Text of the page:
Anyone who tuned in last Thursday for the premiere of NBC's comedy Outsourced about an American company that outsourced its call center to India, was treated not only to some Indian stereotypes, but to some contact center misconceptions as well.
Ben Rappaport is Todd Dempsy, who returns from management training to find that the entire call center at Mid America Novelties has been laid off. He moves to India to manage the new contact center where he encounters a group of Indian call center misfits. He has his work cut out for him, and begins training them on crafting American accents and upselling "fake pooh."While these issues came to the forefront in contact centers about a decade ago, the show also helps to perpetuate some other call center misconceptions. I spoke this week to call center outsourcer Sitel's Andrew Kokes, vice president of marketing for the Americas, who helped to debunk some of the show's myths.
Myth #1: Outsourcing=offshoring. Outsourced customer service doesn't exclusively live overseas. "This idea of outsourced offshoring goes back to the presidential messaging that John Kerry made...that outsourcing meant you were offshoring," Kokes said. For Sitel, the majority of contact center work is done in the U.S., with only a third done offshore.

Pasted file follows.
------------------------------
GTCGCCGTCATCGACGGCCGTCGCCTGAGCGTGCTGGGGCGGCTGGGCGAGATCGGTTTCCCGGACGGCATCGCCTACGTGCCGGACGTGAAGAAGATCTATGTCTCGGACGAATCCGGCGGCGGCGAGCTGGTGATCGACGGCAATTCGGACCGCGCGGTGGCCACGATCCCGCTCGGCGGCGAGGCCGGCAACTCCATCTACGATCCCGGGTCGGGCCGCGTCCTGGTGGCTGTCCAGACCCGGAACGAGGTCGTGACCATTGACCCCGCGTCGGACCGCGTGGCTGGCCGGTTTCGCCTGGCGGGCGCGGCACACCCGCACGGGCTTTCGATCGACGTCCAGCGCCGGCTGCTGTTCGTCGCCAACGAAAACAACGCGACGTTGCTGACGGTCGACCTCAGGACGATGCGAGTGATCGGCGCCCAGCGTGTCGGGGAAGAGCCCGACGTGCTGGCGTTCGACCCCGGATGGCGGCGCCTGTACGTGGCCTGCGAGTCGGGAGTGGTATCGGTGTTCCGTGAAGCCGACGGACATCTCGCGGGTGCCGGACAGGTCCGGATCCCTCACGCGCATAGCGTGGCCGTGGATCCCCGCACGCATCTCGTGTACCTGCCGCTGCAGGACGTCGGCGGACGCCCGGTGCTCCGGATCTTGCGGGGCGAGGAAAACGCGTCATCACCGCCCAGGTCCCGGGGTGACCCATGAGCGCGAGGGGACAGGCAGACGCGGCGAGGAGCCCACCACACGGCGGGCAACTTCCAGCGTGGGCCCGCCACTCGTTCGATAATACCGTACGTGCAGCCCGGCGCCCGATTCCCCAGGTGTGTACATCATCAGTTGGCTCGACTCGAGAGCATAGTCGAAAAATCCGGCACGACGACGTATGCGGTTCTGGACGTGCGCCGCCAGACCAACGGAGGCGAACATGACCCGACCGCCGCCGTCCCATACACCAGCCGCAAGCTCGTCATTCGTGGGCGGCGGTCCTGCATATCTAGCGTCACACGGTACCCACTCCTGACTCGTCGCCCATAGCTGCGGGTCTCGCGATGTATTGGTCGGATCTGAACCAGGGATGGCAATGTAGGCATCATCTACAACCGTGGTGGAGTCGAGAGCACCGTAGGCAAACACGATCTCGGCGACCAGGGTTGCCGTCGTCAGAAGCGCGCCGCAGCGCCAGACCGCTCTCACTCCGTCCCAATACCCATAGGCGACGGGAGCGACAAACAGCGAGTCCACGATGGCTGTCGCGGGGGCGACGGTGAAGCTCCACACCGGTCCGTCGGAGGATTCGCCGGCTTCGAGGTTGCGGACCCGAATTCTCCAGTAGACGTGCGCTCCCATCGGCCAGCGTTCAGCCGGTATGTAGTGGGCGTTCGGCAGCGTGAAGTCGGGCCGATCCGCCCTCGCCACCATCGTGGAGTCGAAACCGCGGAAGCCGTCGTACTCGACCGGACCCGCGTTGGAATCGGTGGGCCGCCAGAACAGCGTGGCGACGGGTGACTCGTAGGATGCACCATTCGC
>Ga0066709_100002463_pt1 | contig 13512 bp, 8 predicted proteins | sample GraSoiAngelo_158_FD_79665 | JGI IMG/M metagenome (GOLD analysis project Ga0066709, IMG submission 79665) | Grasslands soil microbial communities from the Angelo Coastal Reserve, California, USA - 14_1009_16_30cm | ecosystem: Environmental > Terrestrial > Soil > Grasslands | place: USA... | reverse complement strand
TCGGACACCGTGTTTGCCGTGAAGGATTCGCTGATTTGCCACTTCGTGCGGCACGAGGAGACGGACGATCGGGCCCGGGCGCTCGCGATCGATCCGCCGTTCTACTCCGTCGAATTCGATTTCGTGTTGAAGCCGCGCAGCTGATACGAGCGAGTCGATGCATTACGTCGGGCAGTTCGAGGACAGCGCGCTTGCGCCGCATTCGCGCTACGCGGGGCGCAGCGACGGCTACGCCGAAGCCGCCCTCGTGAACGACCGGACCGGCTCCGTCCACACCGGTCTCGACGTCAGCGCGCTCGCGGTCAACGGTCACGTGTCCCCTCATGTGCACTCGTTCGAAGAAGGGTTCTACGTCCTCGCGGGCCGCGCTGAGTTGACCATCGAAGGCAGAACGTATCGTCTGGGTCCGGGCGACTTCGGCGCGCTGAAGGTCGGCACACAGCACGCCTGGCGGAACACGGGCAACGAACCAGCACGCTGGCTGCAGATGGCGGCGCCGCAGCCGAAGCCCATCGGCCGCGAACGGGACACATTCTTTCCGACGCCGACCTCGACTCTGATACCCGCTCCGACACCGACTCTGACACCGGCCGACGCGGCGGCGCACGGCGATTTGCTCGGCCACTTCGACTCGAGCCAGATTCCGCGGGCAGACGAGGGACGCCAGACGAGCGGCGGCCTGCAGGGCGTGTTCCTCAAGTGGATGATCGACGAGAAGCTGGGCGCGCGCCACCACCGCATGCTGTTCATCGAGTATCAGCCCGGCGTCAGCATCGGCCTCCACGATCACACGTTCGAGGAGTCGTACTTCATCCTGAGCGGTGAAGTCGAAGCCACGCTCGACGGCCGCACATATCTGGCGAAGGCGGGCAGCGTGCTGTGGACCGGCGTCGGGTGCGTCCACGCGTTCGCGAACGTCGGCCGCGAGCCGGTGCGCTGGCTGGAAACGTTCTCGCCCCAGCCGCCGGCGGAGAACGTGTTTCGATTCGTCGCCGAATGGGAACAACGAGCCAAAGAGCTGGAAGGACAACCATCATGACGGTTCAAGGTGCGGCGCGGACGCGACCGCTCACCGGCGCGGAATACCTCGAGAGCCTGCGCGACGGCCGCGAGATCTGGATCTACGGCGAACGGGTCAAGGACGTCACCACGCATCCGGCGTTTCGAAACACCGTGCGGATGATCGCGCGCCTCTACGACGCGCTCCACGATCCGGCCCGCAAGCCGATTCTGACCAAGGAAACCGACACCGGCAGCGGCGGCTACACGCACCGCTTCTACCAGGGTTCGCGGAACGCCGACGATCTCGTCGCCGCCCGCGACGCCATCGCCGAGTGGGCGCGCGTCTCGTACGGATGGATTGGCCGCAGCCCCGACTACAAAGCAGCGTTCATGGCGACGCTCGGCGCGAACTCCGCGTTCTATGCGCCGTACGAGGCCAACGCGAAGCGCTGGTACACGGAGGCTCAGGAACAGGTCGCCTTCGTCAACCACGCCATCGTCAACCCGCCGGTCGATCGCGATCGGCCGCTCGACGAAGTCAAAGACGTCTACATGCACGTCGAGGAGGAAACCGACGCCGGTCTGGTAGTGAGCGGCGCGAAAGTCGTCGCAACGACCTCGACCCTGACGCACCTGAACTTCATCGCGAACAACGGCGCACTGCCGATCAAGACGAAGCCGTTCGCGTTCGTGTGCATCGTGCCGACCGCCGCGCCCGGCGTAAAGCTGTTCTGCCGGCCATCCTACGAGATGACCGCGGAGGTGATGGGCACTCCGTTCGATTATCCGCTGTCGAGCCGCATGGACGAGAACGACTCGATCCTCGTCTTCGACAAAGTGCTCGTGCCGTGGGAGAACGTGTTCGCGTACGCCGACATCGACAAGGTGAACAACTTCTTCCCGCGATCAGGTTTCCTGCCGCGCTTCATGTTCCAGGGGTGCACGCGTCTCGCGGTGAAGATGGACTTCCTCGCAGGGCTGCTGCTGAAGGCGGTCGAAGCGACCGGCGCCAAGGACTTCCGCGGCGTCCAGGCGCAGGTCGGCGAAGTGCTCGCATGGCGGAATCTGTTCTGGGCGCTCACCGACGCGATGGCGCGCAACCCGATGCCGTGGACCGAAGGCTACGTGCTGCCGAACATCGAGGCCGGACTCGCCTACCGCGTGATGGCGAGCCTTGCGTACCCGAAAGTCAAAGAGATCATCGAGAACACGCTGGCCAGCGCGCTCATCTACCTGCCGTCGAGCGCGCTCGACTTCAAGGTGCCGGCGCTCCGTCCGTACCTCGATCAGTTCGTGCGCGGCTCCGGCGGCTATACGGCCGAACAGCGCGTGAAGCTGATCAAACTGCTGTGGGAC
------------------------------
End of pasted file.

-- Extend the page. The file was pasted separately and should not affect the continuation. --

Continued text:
Myth #2: India is the outsourcing capital of the world. Wrong. Kokes said that places like Nicaragua and Panama, which have a stronger affinity and proximity to the U.S., have actually become more popular for offshoring destinations. And the Phillipoines is still the hottest offshore market, given its labor quality and diverse mix of skillsets. "This idea that outsourcing automatically sends your work to India is a bit of a misnomer today," Kokes said.
Myth #3: Call center training involves crash courses in verbal skill. Kokes said that contact centers--whether they're outsourced or not--focus more today on listening skills and understanding customers. "Ten years ago training was around, 'I'll train you on accents and how to talk like a southerner,'" he said. "Training today has evolved to more than that."
Myth #4: The phone is the only agent tool. Today's agents work with email, chat, phone, SMS, and now social media. "The call center agent as a whole is really evolving," he said. And because of self service, what gets passed on to the contact center are more complex issues so there is a greater need for highly trained agents.
Myth #5: Americans are irate when they call India. Kokes believes that customers don't get angry when they hear a foreign accent; they get upset when they encounter a low level of comprehension and when their issue is not resolved. "I don't think anything about the customer getting irate has anything to do with where they are calling."
In summary, much of what the show addressed happened 10 years ago. "The show was out of date and behind the curve," he said. "The industry has matured and moved beyond that."